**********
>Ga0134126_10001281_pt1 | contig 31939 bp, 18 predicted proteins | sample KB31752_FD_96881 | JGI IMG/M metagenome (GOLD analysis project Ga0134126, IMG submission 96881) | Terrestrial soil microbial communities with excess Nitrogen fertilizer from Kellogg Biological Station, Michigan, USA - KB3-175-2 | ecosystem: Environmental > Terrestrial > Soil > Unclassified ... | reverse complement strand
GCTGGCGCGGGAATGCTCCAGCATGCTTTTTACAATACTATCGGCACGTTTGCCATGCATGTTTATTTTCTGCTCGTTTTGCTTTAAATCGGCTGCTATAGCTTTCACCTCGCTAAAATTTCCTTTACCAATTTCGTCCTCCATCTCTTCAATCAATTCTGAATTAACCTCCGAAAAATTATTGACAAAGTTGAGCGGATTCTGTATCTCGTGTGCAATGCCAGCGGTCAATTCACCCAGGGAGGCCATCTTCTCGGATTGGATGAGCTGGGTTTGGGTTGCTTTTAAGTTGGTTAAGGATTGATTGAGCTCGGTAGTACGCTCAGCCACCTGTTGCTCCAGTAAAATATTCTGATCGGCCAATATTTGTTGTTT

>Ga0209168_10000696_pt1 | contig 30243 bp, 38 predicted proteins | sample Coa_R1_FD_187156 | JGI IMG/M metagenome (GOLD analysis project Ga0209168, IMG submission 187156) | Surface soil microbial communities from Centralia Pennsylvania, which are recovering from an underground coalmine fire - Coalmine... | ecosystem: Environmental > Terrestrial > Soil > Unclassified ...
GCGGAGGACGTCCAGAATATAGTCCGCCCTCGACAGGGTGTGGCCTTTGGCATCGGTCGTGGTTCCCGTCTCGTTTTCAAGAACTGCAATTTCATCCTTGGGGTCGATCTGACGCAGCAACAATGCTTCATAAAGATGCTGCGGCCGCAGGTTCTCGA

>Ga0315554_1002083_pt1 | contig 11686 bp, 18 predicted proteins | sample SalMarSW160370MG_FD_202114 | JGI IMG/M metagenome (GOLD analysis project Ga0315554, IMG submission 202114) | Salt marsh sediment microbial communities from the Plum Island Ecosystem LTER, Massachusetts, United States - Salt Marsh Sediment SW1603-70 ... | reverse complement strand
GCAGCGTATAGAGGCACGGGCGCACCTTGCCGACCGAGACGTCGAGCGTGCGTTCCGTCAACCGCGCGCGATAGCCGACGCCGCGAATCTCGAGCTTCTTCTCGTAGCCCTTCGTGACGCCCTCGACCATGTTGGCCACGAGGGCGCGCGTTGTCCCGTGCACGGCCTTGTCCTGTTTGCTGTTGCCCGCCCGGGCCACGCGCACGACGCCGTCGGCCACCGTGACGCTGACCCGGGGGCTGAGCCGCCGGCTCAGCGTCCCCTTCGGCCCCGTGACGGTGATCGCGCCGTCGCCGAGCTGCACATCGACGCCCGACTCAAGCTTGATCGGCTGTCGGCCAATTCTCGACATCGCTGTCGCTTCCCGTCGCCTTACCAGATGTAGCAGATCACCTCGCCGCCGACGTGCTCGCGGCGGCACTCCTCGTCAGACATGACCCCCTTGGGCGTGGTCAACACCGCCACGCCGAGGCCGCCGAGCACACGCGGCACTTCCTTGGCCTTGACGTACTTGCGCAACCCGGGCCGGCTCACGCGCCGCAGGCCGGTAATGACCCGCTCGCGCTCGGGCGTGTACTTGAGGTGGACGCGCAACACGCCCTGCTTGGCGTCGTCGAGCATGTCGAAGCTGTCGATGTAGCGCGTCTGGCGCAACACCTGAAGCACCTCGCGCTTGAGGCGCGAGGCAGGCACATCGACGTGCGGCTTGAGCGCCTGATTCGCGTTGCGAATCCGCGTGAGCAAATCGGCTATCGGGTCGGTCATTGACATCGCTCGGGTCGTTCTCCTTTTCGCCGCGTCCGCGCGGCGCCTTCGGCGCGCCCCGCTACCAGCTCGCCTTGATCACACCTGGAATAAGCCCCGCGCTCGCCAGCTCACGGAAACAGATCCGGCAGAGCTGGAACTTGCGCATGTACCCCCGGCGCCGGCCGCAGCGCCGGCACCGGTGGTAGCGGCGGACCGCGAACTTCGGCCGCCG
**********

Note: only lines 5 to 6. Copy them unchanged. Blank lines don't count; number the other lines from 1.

>Ga0315554_1002083_pt1 | contig 11686 bp, 18 predicted proteins | sample SalMarSW160370MG_FD_202114 | JGI IMG/M metagenome (GOLD analysis project Ga0315554, IMG submission 202114) | Salt marsh sediment microbial communities from the Plum Island Ecosystem LTER, Massachusetts, United States - Salt Marsh Sediment SW1603-70 ... | reverse complement strand
GCAGCGTATAGAGGCACGGGCGCACCTTGCCGACCGAGACGTCGAGCGTGCGTTCCGTCAACCGCGCGCGATAGCCGACGCCGCGAATCTCGAGCTTCTTCTCGTAGCCCTTCGTGACGCCCTCGACCATGTTGGCCACGAGGGCGCGCGTTGTCCCGTGCACGGCCTTGTCCTGTTTGCTGTTGCCCGCCCGGGCCACGCGCACGACGCCGTCGGCCACCGTGACGCTGACCCGGGGGCTGAGCCGCCGGCTCAGCGTCCCCTTCGGCCCCGTGACGGTGATCGCGCCGTCGCCGAGCTGCACATCGACGCCCGACTCAAGCTTGATCGGCTGTCGGCCAATTCTCGACATCGCTGTCGCTTCCCGTCGCCTTACCAGATGTAGCAGATCACCTCGCCGCCGACGTGCTCGCGGCGGCACTCCTCGTCAGACATGACCCCCTTGGGCGTGGTCAACACCGCCACGCCGAGGCCGCCGAGCACACGCGGCACTTCCTTGGCCTTGACGTACTTGCGCAACCCGGGCCGGCTCACGCGCCGCAGGCCGGTAATGACCCGCTCGCGCTCGGGCGTGTACTTGAGGTGGACGCGCAACACGCCCTGCTTGGCGTCGTCGAGCATGTCGAAGCTGTCGATGTAGCGCGTCTGGCGCAACACCTGAAGCACCTCGCGCTTGAGGCGCGAGGCAGGCACATCGACGTGCGGCTTGAGCGCCTGATTCGCGTTGCGAATCCGCGTGAGCAAATCGGCTATCGGGTCGGTCATTGACATCGCTCGGGTCGTTCTCCTTTTCGCCGCGTCCGCGCGGCGCCTTCGGCGCGCCCCGCTACCAGCTCGCCTTGATCACACCTGGAATAAGCCCCGCGCTCGCCAGCTCACGGAAACAGATCCGGCAGAGCTGGAACTTGCGCATGTACCCCCGGCGCCGGCCGCAGCGCCGGCACCGGTGGTAGCGGCGGACCGCGAACTTCGGCCGCCG